Apps

A watchOS app can provide more detailed information and more powerful functionality than people generally find in the app’s complications, notifications, or Siri interactions. Although people may use complications and other quick interactions more often than they use the app itself, they must install the app to access these interactions.

Make your app’s interface highly glanceable. Organize text, images, and controls so people can quickly and easily find the information they need and perform actions. Streamline user interactions by creating focused, space-efficient interfaces. For example:

Screenshot of the Workout app’s main screen, focused on the outdoor run goal.

Workout focuses one button at a time so people can start a workout with one tap.

Screenshot of the Weather app’s hourly forecast of conditions for Cupertino.

Weather arranges current temperature and conditions in a form that fits the watch face.

Screenshot of the Noise app, showing a reading of ninety-one decibels and a description of the potential effects of long-term exposure to this level of noise.

Noise updates a real-time meter and text descriptions as noise increases or decreases.

Make sure your app runs well when the paired iPhone is out of range. People expect to be able to use your app when they’re away from their iPhone. For most apps, this means ensuring that content is up to date even when iPhone isn’t nearby. For developer guidance, see Keeping Your watchOS Content Up To Date and Creating Independent watchOS Apps.

Responding to the Always-On State

On devices that include the Always-On Retina display, watchOS 8 automatically reduces the display’s overall brightness when a wearer drops their wrist. In this context, the system dims the UI of the frontmost app, while remaining instantly interactive when the wearer taps the display. For developer guidance, see Designing Your App for the Always On State.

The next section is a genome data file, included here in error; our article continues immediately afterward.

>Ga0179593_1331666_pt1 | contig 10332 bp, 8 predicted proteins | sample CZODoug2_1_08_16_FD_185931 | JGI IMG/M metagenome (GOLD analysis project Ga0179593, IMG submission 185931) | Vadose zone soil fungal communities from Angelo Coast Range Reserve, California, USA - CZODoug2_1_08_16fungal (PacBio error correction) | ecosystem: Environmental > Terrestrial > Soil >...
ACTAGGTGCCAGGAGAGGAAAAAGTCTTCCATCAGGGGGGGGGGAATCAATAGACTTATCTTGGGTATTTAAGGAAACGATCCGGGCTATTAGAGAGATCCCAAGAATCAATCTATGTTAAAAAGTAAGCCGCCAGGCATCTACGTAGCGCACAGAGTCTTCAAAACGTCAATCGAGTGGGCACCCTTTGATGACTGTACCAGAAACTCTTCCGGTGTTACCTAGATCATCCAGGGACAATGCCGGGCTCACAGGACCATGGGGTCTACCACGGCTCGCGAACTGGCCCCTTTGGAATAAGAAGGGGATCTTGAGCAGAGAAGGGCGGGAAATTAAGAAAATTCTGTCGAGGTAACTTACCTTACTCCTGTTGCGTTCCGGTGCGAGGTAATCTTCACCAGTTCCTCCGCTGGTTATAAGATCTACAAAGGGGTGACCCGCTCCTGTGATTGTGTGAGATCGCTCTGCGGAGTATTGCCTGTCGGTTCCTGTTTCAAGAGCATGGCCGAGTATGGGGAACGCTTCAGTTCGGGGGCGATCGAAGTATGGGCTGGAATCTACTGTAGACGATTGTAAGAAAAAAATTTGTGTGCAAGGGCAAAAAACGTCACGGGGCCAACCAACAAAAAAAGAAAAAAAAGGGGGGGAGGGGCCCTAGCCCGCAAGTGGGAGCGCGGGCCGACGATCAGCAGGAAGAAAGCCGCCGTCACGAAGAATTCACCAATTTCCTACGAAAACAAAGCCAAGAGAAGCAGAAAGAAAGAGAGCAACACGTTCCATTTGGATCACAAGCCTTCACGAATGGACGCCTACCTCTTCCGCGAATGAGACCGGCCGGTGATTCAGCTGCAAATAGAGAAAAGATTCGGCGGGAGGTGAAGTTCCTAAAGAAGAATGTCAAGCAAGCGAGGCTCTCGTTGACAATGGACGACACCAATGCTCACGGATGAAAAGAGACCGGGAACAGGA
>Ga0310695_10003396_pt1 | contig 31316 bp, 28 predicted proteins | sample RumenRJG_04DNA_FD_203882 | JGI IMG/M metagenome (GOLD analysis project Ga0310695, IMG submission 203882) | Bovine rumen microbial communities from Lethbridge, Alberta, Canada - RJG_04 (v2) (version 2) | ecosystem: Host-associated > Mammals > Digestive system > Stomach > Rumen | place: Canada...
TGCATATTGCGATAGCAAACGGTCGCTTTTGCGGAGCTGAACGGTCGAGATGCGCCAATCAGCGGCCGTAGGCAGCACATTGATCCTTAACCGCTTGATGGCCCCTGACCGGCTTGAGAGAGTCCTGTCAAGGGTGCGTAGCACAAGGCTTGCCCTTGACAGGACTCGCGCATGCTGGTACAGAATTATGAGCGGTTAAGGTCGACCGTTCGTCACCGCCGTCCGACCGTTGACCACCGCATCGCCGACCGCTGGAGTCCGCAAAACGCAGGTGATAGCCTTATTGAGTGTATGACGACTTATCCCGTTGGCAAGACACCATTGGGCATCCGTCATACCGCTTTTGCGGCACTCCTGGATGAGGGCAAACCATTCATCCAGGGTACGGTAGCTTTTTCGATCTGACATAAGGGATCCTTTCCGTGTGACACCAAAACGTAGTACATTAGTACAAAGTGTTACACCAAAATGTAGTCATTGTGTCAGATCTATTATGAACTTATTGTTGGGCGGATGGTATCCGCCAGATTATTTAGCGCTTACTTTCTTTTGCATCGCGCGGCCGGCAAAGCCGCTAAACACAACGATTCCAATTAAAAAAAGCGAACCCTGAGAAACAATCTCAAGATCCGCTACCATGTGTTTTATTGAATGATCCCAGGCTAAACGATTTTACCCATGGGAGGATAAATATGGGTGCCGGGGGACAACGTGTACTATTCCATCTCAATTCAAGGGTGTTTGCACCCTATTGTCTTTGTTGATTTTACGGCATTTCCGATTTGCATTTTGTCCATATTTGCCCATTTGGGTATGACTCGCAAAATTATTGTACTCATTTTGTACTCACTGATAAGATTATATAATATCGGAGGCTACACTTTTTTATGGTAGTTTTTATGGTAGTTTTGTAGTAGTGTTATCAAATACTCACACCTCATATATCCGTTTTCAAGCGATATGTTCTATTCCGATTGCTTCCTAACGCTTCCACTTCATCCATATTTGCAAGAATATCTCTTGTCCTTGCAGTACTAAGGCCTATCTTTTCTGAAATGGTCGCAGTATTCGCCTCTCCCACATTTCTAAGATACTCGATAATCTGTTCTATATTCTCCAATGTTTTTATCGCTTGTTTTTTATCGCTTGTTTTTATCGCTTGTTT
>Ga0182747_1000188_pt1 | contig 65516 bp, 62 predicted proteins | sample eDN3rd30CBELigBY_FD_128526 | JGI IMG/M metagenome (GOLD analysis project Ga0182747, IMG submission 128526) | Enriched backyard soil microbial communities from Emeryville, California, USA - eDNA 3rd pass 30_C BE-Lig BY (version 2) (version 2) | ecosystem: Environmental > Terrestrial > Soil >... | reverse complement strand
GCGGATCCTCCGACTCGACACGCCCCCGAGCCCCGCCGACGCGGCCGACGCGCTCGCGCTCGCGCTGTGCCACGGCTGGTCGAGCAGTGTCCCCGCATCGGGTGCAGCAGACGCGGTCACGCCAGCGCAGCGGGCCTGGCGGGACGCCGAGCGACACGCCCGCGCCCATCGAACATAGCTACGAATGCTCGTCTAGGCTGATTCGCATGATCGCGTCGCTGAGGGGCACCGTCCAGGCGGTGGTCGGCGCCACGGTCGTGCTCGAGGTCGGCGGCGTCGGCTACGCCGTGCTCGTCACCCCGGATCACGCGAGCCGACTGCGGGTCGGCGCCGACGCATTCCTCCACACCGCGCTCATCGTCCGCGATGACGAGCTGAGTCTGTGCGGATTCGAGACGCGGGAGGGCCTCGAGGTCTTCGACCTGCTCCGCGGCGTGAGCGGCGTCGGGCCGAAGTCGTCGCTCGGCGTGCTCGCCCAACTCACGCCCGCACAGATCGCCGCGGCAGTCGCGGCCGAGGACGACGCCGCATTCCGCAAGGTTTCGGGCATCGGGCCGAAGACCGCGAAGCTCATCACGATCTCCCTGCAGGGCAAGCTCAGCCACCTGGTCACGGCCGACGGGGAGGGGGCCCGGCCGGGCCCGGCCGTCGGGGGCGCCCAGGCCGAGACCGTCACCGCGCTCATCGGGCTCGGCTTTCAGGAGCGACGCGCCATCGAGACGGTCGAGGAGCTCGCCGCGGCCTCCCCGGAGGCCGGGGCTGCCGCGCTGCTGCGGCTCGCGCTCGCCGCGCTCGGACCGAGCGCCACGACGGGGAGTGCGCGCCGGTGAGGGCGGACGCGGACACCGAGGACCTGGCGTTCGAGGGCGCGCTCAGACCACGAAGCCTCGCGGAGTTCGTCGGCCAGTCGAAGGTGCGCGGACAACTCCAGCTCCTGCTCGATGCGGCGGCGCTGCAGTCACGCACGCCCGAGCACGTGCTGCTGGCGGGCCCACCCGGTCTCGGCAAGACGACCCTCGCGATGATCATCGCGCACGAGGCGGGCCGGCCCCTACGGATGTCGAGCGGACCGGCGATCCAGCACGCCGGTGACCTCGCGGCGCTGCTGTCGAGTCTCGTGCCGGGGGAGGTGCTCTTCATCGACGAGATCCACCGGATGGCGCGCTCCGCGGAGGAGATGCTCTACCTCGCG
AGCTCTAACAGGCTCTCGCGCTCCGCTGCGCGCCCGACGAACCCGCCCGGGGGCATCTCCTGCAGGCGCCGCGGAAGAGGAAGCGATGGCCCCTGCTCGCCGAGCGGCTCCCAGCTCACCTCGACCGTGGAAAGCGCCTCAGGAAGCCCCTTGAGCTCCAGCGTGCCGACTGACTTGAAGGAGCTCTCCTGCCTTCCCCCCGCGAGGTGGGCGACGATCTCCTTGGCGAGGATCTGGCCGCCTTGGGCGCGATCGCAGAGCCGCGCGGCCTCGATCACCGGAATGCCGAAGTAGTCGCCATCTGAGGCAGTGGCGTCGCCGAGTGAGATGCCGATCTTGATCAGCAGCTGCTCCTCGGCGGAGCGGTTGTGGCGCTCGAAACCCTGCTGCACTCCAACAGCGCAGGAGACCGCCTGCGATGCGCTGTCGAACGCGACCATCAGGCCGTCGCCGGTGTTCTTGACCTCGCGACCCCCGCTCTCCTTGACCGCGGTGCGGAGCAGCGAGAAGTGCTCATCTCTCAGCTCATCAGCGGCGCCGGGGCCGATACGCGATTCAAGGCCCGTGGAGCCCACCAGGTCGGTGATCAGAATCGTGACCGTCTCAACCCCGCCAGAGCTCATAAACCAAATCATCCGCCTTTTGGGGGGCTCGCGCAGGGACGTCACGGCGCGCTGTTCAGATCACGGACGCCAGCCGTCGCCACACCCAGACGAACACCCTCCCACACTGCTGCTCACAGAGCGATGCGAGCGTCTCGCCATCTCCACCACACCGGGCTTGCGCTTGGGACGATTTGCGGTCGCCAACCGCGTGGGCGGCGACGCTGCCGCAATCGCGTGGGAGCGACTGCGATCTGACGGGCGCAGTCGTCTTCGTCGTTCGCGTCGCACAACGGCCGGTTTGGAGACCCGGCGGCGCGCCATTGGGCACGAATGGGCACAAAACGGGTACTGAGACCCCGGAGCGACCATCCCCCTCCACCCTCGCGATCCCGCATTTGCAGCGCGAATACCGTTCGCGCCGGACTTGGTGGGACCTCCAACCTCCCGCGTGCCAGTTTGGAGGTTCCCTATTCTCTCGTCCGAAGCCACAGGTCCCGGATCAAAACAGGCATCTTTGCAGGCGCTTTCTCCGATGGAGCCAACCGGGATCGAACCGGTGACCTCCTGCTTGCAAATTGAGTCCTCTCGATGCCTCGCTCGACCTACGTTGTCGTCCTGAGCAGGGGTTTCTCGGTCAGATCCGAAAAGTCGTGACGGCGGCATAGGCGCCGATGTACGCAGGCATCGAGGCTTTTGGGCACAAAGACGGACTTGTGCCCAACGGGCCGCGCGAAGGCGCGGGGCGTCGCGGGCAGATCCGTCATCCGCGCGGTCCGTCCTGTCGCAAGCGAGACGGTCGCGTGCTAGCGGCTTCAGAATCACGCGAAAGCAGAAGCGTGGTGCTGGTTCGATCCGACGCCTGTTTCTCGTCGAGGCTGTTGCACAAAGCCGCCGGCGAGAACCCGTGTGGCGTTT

Hide highly sensitive information. While dimmed, the UI of the frontmost app is still visible, so it’s important to redact personal information that the wearer wouldn’t want casual observers to see, like bank balances or health data. In contrast, people might want other types of personal information to remain glanceable. For example, people typically appreciate getting heart rate and pace updates while they’re working out, or viewing the next step on the way to their destination. If people don’t want any information to be visible, they can deactivate Always On for your app.

Highlight important information by dimming nonessential content. You can increase dimming on secondary text, images, and color fills to give more prominence to the information people want to remain visible. For example, a to-do list app might remove row backgrounds and dim each item’s additional details to highlight the item title. Also, if you display rich images or large areas of color, consider removing images and using dimmed colors.

Keep the layout of interactive elements consistent. Always On lets people continue to use the frontmost app while the display is dimmed. Repositioning or removing interactive elements risks confusing people and making it difficult for them to use your app.

Customizing Without Adding Complexity

Don’t include a launch screen. Apple Watch interactions are brief and focused, and people expect to view their content immediately.

Avoid displaying your logo in your app. Make the best use of screen space by displaying content instead of nonfunctional branding elements.

Express brand identity through font, global tint color, and image choices. These elements let you create a unique visual style without making your app appear busy or complicated.

Prefer a plain black background. Avoid filling background areas with brand colors, and apply colors to specific elements instead. A solid black background reduces visual noise and improves the legibility of text.